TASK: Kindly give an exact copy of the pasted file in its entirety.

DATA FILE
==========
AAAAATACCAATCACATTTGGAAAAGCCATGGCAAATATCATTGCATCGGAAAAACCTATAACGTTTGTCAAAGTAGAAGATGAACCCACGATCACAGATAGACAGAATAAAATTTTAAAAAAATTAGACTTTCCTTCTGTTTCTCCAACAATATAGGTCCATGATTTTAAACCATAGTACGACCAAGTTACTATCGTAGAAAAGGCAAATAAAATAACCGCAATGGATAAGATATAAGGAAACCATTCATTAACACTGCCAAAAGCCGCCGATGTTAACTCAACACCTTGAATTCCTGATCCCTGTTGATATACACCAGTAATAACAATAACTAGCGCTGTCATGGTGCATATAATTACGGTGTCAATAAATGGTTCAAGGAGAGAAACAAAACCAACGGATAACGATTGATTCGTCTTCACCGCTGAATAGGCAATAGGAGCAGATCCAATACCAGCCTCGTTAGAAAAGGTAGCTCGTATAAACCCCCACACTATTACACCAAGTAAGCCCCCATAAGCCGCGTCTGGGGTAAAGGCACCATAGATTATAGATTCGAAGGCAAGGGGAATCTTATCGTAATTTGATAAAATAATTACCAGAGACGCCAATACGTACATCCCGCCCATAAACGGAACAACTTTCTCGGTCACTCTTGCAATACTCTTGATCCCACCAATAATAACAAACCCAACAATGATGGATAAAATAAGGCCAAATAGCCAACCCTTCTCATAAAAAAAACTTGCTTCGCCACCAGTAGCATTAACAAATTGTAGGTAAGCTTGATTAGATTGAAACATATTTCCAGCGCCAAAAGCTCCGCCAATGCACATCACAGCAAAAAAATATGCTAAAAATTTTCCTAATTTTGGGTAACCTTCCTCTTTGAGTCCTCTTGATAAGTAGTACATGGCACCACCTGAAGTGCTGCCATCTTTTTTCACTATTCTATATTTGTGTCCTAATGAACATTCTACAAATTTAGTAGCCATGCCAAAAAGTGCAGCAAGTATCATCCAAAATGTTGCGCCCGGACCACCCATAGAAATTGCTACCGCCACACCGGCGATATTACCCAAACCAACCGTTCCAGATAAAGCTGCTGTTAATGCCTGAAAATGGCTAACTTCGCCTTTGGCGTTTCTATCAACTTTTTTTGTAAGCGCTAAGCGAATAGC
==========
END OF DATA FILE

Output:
AAAAATACCAATCACATTTGGAAAAGCCATGGCAAATATCATTGCATCGGAAAAACCTATAACGTTTGTCAAAGTAGAAGATGAACCCACGATCACAGATAGACAGAATAAAATTTTAAAAAAATTAGACTTTCCTTCTGTTTCTCCAACAATATAGGTCCATGATTTTAAACCATAGTACGACCAAGTTACTATCGTAGAAAAGGCAAATAAAATAACCGCAATGGATAAGATATAAGGAAACCATTCATTAACACTGCCAAAAGCCGCCGATGTTAACTCAACACCTTGAATTCCTGATCCCTGTTGATATACACCAGTAATAACAATAACTAGCGCTGTCATGGTGCATATAATTACGGTGTCAATAAATGGTTCAAGGAGAGAAACAAAACCAACGGATAACGATTGATTCGTCTTCACCGCTGAATAGGCAATAGGAGCAGATCCAATACCAGCCTCGTTAGAAAAGGTAGCTCGTATAAACCCCCACACTATTACACCAAGTAAGCCCCCATAAGCCGCGTCTGGGGTAAAGGCACCATAGATTATAGATTCGAAGGCAAGGGGAATCTTATCGTAATTTGATAAAATAATTACCAGAGACGCCAATACGTACATCCCGCCCATAAACGGAACAACTTTCTCGGTCACTCTTGCAATACTCTTGATCCCACCAATAATAACAAACCCAACAATGATGGATAAAATAAGGCCAAATAGCCAACCCTTCTCATAAAAAAAACTTGCTTCGCCACCAGTAGCATTAACAAATTGTAGGTAAGCTTGATTAGATTGAAACATATTTCCAGCGCCAAAAGCTCCGCCAATGCACATCACAGCAAAAAAATATGCTAAAAATTTTCCTAATTTTGGGTAACCTTCCTCTTTGAGTCCTCTTGATAAGTAGTACATGGCACCACCTGAAGTGCTGCCATCTTTTTTCACTATTCTATATTTGTGTCCTAATGAACATTCTACAAATTTAGTAGCCATGCCAAAAAGTGCAGCAAGTATCATCCAAAATGTTGCGCCCGGACCACCCATAGAAATTGCTACCGCCACACCGGCGATATTACCCAAACCAACCGTTCCAGATAAAGCTGCTGTTAATGCCTGAAAATGGCTAACTTCGCCTTTGGCGTTTCTATCAACTTTTTTTGTAAGCGCTAAGCGAATAGC